www.herald-journal.com
A time for unselfish desire
February 20, 2012
by Fr. Thomas Balluff, St. Mary of Czestochowa Church, Delano

Lent is just around the corner. In fact, this coming week, we partake in the Ash Wednesday Mass, the beginning of the season of Lent.

At this Mass, in part of the liturgy, we come forward to receive ashes in the form of a cross on our foreheads. The ashes are symbolic of our own mortality – that someday, we all must suffer a physical death in these bodies of ours.

Because of original sin from our first parents, Adam and Eve, we all must suffer the ultimate end of our life in this world. After death, our bodies will decompose into dust and go back into the ground. However, this is not the end of the story.

Although, we are made in the image of God, to be a Christian, our lot is to suffer and we are called to pick up our crosses daily, to die to ourselves in imitation of Christ’s death on the cross. We are called to die to ourselves every day, into a deeper conversion of heart, to die to our preferences, our desires, our expectations, etc. It is all part of the process of becoming an intimate friend of our Lord.

Remember that it cannot ever be about me. It cannot ever be about why I want it, when I want it, how I want it, or what I expect it to be. When we fall into this way of thinking, it becomes all about me, but a healthy spiritual perspective always makes it about God – what does God want, when does God want it, how does God want it done, what does God expect?

We must learn to let go of our self-centered, egotistical, selfish ways of thinking and seeing things, and learn to see our world the way God sees it. This is what Lent is all about – offering up the many little comforts in life in order to be more open to, and aware of the spiritual graces and blessings God tries to give us.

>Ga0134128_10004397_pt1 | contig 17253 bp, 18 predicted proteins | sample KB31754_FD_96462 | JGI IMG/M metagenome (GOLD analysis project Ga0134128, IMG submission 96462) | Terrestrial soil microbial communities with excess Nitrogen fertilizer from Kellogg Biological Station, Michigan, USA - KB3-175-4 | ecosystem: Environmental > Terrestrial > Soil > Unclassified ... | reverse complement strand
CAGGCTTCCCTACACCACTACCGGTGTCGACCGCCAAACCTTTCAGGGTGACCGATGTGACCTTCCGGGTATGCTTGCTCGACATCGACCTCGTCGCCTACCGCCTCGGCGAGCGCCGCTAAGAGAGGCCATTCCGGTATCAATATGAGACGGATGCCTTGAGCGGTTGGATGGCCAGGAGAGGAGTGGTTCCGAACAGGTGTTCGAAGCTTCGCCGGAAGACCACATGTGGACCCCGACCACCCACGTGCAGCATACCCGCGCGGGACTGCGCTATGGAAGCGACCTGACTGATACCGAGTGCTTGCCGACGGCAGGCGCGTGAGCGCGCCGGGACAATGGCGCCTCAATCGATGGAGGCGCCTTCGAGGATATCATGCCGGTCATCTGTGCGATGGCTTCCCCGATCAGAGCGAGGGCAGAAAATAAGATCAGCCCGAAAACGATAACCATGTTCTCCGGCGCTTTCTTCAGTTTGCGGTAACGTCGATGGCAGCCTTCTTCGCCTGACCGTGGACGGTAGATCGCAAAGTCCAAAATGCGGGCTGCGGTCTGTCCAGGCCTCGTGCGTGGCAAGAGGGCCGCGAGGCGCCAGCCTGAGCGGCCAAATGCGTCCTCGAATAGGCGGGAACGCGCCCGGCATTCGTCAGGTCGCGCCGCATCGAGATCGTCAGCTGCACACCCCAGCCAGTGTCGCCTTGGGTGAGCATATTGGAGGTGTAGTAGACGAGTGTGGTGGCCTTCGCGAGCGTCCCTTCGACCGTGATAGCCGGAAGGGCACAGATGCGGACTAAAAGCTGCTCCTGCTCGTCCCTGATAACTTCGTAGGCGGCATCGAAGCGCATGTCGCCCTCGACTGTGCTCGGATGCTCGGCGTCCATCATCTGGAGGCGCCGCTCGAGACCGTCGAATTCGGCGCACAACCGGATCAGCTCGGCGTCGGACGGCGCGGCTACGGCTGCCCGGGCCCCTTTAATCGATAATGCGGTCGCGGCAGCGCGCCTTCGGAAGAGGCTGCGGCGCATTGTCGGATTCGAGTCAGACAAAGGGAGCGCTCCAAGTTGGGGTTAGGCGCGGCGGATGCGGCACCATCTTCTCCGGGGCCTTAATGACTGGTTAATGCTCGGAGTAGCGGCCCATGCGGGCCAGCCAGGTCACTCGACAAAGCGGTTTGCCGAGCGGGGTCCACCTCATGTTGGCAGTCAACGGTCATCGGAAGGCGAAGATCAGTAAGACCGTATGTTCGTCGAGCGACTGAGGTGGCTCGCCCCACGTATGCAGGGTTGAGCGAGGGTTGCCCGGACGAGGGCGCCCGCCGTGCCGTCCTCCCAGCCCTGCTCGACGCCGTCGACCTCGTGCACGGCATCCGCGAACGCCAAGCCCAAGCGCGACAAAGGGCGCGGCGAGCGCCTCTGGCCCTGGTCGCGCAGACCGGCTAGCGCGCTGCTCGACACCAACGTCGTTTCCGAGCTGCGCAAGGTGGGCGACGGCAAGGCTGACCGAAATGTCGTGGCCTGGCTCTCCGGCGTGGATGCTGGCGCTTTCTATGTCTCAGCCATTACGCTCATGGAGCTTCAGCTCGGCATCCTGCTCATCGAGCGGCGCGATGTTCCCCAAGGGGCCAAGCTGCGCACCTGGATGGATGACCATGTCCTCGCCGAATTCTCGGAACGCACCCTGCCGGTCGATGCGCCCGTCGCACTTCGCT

We are called to a deeper, unselfish way of seeing things, especially during the Lenten season. Let us offer up whatever we can in order to help us see things the way God sees them in our daily lives.

When we do this well, our spiritual life takes on a whole new dimension. As a result of dying to self and living life in the Spirit, peace and joy, healing and strengthening become part of our life.

In other words, what is the end of the story? After we celebrate the great mysteries of our faith during Holy Week, particularly, Holy Thursday (the gift of Holy Communion at the Last Supper), Good Friday (Jesus is crucified for our sins opening up the gates of heaven for all), and Holy Saturday (Jesus is laid in the tomb), we then experience Easter Sunday. If we persevere with Jesus through it all, we will someday reign with Him in heaven.

Let us enter into this Lenten season with hearts full of generous, unselfish desire to go the extra mile, to really practice our faith, really put God first in our life. The more we get it right, the more peace and joy, the more grace and blessings we will receive.